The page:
Jet lag seems more akin to an excuse than a reason. I told someone on whatever we’re supposed to call Twitter these days that the Atlanta Braves looked flat all around.
The Atlanta Braves Worst Losses
It’s true we scored six runs in each game but being brutally honest, this year’s Cardinals aren’t good enough to hang those numbers on the 2023 Braves unless Atlanta is simultaneously bad at pitching and hitting.
Here are the games where the Braves were whipped badly.
- April 9 – Padres 10-2 in Atlanta: Dodd started, Padres were tied for first in the NL West
- July 9 – Rays 10-4 in Tampa: Elder started, Rays led AL East by two games
- August 21 – Mets 10-4 in Atlanta: Winans started
Arizona beat Atlanta 16-13, and the Reds beat us 11-10 in Cincinnati, but the bats kept us in the games, and the bullpen gave up the lead in both.
Then there are the two losses to the Cardinals this week. I’m not trying to take anything away from the Cardinals, they did what an experienced team does when the opposition gives them an opening, converted most extra outs into runs, and crushed bad pitches.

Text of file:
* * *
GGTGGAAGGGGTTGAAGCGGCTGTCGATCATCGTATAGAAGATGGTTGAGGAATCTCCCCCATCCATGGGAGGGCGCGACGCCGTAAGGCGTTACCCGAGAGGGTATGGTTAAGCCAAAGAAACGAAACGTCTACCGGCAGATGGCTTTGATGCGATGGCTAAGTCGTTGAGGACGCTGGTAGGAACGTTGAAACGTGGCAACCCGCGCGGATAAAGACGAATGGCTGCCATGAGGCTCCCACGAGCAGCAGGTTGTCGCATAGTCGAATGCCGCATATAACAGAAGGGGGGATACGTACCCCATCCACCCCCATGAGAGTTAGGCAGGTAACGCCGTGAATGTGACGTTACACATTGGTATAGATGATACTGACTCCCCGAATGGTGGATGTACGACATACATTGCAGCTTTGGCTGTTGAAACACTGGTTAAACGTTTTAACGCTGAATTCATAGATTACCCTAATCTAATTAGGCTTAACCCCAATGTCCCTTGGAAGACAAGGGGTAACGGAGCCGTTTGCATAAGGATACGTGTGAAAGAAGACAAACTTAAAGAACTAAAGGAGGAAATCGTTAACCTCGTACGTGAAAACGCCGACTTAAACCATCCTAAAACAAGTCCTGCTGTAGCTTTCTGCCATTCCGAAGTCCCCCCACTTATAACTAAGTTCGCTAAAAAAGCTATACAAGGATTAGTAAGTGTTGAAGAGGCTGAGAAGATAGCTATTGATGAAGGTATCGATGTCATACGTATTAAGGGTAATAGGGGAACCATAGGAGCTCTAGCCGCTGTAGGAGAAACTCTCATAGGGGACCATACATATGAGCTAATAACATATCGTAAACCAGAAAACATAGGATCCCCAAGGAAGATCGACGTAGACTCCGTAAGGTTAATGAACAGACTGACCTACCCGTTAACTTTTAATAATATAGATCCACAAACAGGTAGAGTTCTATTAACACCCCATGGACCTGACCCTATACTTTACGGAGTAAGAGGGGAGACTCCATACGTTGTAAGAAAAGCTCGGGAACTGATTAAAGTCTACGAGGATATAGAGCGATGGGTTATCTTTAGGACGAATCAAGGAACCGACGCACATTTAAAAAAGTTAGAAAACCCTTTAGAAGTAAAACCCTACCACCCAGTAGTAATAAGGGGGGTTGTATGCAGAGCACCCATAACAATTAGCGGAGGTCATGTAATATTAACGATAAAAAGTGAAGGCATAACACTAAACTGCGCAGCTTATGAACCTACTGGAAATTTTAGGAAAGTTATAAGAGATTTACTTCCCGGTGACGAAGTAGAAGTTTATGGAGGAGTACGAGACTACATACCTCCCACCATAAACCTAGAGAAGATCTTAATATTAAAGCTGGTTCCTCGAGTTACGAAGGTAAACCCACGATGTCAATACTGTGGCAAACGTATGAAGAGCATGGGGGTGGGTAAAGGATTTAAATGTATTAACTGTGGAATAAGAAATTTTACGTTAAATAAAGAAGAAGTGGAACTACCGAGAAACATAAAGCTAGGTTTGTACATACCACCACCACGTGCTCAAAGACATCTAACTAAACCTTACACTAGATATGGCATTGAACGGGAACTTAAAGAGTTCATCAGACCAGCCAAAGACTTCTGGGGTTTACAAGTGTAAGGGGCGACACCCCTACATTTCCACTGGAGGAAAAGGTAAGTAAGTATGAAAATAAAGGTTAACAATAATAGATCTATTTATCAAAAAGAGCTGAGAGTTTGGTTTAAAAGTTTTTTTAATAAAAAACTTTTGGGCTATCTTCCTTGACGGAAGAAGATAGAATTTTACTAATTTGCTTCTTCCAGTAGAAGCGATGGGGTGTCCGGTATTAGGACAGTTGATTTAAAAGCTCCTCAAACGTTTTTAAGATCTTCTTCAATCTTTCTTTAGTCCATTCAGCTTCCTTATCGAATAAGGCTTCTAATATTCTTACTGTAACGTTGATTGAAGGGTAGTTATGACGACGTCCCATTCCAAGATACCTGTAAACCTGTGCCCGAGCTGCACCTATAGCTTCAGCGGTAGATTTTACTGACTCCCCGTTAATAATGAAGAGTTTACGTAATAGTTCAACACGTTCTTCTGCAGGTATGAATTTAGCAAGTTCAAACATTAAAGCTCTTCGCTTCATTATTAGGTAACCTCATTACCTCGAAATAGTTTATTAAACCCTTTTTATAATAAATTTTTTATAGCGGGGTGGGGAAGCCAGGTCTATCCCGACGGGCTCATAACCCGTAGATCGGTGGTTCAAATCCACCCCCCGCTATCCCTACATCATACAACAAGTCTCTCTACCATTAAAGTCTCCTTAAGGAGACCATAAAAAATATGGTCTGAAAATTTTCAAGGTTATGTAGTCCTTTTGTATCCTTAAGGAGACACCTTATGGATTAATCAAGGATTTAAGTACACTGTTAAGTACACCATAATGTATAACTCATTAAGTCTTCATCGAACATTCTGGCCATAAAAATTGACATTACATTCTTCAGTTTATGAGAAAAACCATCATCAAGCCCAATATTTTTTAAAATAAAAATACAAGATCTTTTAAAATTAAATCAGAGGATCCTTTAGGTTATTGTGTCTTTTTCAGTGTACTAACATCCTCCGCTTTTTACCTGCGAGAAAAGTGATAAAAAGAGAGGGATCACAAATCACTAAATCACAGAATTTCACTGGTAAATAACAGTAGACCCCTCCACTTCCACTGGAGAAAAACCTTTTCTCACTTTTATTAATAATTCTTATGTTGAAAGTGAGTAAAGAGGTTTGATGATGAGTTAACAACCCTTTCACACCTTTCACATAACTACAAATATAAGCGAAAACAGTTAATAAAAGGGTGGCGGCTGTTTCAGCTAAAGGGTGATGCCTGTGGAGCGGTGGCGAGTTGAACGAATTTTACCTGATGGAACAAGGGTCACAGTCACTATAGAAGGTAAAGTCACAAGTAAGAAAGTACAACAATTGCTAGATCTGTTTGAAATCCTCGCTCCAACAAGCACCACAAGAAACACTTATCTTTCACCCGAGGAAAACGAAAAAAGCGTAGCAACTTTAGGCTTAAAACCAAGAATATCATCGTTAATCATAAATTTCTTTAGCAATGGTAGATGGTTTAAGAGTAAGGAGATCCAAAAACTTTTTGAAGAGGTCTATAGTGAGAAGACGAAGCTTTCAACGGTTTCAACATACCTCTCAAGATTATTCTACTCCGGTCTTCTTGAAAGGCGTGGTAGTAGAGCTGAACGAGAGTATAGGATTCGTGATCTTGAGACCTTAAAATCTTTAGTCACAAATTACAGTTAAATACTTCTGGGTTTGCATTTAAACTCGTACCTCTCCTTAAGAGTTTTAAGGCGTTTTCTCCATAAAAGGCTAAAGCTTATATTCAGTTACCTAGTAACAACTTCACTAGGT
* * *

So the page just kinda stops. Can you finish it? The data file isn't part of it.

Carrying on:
However, we swept the Cards at Busch in April, outscoring them 17-7, and the Cardinals' season went downhill from there. So, what happened? I’m glad you asked.
Who Studies this Stuff, and How?
In January 2017, Northwestern University sleep scientists Ravi Allada, Alex Song, and Thomas Severino published How jet lag impairs Major League Baseball performance.
Their study looked at 20 seasons of data (1992-2011) covering 46,535 games to evaluate the effect of jet lag on Major League players, looking at every batting statistic and accounting for the park factors and home-team tendencies involved.
When examining the data, the team defined jet lag as crossing two time zones to play a game, which meant a Braves trip to Colorado or Los Angeles was considered a jet lag trip, but a flight to Chicago wasn’t.